What is the contribution of Brazil to the greenhouse effect with emissions of carbon dioxide (CO2) from fossil fuels into the Earth’s atmosphere? The media accuses Brazil of being one of the great emitters of CO2. We are ranked as the world’s fourth largest CO2 emitter without explaining what is being compared, from what data, and by what criteria. Yet, according to data from the US Energy Information Administration of 2005 and the Balanço Energético Nacional (National Energy Balance), taking into account four homogeneous indicators of comparison, namely the absolute value of CO2 emissions, the relative values per inhabitant and per square kilometer, and the wealth produced, Brazil is among the countries that contribute the least to this phenomenon.
Absolute Total Emissions
In absolute terms, in 2005 the world emitted a total of 28,193 billion tons of fossil-based CO2. The United States accounted for 21% of world emissions with 5.957 billion tons, followed by China with 5.323 billion (19%). Then came Russia with 1.696 billion (6%), Japan with 1.230 billion (4.4%) and India with 1.166 billion (4%). Together, these six countries alone accounted for 55% of planetary emissions. Brazil was in 18th place with 360 million tons (1.3%), well behind Germany, Canada, England, South Korea, Italy, South Africa, France, Australia, Mexico and other countries. For Brazil to become the world’s fourth largest emitter, right after Russia, we would have to multiply our annual emissions by five, something unimaginable even taking into account our non-fossil fuel derived emissions. And in this case, in order to compare we should aggregate this type of emissions to the accounts of all other countries.
Emissions per Inhabitant
The United States of America is the leader in CO2 emissions, with more than 20 tons per capita / year, and only loses to some oil producing countries like Qatar (62t) or the United Arab Emirates (33t). Australia, with 20t, is almost even with the Americans, followed by Canada (19t), Russia (12t) and Germany (10t). The European average is 8t / CO2 / inhabitant / year. At 16.4t, the Netherlands is one of the European emission champions.
Except for Germany and Denmark, European countries have increased their CO2 emissions in the last ten years. Some, like Spain, by more than 50%. And all are signatories to the Kyoto Protocol! Europe is building huge gas pipelines from Russia. Gas consumption will increase by about 50% in the short term. European emissions are twice the world average of 4.4 t / CO2 / inhabitant / year.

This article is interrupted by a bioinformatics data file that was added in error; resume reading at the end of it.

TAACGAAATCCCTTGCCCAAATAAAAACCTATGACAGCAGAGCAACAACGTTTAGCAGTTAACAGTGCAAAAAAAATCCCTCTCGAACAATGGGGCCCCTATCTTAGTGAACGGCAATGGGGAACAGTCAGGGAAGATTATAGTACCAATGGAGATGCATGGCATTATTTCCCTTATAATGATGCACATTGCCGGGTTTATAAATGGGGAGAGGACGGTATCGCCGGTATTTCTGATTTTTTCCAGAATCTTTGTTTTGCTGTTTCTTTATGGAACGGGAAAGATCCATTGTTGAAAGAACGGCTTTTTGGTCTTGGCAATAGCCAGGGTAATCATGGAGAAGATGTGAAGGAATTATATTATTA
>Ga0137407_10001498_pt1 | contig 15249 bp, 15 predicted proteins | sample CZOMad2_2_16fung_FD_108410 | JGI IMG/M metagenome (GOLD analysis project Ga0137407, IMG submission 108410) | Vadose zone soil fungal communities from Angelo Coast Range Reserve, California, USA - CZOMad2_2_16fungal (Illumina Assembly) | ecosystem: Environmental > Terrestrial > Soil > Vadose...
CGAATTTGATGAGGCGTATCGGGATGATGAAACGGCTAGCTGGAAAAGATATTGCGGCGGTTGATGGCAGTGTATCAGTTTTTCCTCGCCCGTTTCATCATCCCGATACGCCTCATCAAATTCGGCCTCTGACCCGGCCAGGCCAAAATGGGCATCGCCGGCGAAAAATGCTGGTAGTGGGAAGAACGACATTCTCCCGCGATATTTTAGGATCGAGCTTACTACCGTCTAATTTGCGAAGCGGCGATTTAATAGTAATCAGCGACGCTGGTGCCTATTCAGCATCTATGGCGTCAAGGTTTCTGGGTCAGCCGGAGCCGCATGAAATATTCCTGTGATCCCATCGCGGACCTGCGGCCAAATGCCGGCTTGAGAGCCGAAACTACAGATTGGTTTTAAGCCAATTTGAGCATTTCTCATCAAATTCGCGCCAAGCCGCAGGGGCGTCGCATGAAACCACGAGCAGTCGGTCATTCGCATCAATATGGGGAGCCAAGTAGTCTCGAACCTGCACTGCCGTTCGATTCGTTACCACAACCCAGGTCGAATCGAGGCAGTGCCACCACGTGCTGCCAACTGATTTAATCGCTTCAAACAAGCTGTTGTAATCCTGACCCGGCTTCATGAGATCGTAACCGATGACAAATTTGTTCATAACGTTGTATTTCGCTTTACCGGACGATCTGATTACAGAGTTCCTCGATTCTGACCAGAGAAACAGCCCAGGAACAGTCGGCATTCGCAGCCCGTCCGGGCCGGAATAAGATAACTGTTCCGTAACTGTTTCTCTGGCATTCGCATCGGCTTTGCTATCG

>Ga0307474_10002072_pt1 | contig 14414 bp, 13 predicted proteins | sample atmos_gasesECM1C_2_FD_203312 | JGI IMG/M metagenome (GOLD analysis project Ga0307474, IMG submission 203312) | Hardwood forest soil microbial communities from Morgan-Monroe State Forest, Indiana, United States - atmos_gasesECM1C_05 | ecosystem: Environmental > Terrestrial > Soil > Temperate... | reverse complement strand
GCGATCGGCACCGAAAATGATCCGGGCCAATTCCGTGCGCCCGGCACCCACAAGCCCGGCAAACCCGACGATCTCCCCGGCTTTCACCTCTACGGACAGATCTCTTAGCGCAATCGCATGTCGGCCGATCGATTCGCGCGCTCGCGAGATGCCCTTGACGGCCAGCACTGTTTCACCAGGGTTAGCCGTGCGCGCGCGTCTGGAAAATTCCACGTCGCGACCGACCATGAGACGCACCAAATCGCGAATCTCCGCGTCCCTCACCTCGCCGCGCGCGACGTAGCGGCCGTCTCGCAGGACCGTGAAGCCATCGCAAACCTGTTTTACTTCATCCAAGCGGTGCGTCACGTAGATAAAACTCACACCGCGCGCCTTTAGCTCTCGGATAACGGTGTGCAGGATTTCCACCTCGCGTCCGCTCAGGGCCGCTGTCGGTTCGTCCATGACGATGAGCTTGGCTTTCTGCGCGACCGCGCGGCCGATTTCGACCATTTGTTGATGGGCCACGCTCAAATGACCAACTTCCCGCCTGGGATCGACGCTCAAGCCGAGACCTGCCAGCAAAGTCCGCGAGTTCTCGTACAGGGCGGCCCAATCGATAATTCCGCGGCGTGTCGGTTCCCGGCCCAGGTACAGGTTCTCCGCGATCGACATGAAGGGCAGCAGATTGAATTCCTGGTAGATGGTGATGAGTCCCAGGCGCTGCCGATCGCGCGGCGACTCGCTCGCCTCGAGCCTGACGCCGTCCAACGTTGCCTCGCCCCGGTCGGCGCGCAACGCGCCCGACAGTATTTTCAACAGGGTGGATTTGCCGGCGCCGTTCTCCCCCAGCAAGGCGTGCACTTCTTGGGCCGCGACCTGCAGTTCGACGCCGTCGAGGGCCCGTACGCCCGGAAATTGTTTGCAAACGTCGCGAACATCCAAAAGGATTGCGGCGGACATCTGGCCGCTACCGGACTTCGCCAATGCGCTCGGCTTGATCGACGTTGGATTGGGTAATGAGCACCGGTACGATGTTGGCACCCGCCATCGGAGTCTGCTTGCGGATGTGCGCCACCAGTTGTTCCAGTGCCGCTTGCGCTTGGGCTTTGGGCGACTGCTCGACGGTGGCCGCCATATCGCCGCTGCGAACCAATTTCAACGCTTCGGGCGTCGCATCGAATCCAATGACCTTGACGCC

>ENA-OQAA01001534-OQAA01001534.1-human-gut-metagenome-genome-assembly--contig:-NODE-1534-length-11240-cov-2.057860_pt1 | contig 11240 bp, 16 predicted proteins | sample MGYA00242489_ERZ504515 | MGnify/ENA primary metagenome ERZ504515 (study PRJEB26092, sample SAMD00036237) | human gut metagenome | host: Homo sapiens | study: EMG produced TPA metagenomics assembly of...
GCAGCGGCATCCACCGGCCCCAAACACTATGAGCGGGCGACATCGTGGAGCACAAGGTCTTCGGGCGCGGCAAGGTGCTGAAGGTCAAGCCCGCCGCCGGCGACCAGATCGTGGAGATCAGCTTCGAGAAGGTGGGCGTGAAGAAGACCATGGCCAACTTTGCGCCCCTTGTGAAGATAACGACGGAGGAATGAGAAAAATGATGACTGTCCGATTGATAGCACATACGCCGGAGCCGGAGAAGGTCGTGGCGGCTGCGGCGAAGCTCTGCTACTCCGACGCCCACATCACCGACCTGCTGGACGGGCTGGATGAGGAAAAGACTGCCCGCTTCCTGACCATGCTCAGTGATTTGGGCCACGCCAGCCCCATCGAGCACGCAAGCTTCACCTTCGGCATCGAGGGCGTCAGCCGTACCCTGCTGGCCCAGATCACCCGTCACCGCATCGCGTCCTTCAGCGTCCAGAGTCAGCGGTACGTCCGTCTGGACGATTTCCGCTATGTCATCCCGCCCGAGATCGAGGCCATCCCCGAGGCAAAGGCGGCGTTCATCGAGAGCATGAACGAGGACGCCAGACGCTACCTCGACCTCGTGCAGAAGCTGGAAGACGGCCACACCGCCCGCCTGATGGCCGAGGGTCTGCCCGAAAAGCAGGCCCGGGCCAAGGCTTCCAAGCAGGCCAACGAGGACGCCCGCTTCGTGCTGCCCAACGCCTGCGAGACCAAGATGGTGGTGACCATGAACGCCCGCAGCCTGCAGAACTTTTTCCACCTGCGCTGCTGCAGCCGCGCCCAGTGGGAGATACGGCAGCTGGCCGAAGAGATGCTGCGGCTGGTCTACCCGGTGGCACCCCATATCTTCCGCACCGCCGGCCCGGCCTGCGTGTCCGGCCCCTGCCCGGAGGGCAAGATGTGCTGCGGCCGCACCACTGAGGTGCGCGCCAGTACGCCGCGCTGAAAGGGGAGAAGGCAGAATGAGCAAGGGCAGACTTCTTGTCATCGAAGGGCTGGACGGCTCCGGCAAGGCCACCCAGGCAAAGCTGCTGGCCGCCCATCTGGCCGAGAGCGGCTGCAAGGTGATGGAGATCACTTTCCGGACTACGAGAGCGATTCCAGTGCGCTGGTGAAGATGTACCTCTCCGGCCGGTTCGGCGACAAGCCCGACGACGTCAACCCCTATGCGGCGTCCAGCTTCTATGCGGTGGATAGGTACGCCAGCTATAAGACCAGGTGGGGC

China, deemed as a major CO2 emitter due to its increasing use of coal and petroleum products, at 4t / CO2 / inhabitant / year is still below the world average. China’s total CO2 emissions surpassed the U.S. in 2007, but it alone accounts for 25% of the world’s population.
Latin America has an average CO2 emission of 3.1 tons per inhabitant, led by Venezuela (6t), Chile (4.4t), Mexico (3.8t) and Argentina (3.7t). What about Brazil?
Each Brazilian emits 1.9 tons of CO2 per year. Planting only two or three trees per person is not enough to remove this carbon from the atmosphere. But we emit twelve times less than the Americans, four times less than Europeans, and half the world average. And even less than Latin Americans (3.1t), Asia and Oceania (2.87t), and the Middle East (7.9t).
Emissions per square kilometer
The estimation of CO2 emissions per square kilometer is also very favorable to Brazil. Here emissions are in the order of 42 tons of CO2 / km2 / year while in Canada they are 69t, in China 555t, in the USA 710t, in Germany 2,365t, in Japan 3,256t, in the Netherlands 6,493t / CO2 / km2 / year!
Emissions to Generate Wealth
The quotient between the total tons of CO2 emitted by a country and its Gross Domestic Product (GDP) gives a measure of its national economy’s energy and environmental efficiency in the generation of wealth. Roughly, the more efficient a country is, the smaller the figure. Given the variation in the dollar exchange rate between countries, GDP was calculated based on the purchasing power of national currencies, the so-called Purchasing Power Parity (PPP).
The leaders in CO2 emissions to generate wealth are China (0.63) and the Netherlands (0.62). The latter stands out on the three counts (emissions per capita, per area and per unit of GDP), followed by Canada with 0.61. The world average is 0.49, and the European average is 0.39. High use of nuclear energy and good efficiency generate lower indices such as Japan’s (0.36) and France’s (0.26).
With a quotient of 0.24, Brazil is more efficient than all those mentioned above, more than the Latin American average (0.32) and very far ahead of Bolivia (0.40), Venezuela (0.80), the Netherlands Antilles (3.34) and Surinam (5,10)!
Culprit or Victim?
What explains Brazil’s excellent performance is its energy matrix, with one of the largest percentages of renewable energy on the planet: 46.4% versus a world average of 13.9%. Brazilian agriculture guarantees 28.5% of this renewable energy. Yet, in this area the country is unjustly accused and placed on the defensive both in the media and in classrooms here and abroad. This treatment is quite different from the one given to the Netherlands, for example, which uses and abuses fossil fuels despite being seriously threatened by rising sea levels.
In any case, while Brazil’s exceptional performance is not a license to irresponsibly increase its CO2 emissions, in this area we are more victims than culprits.
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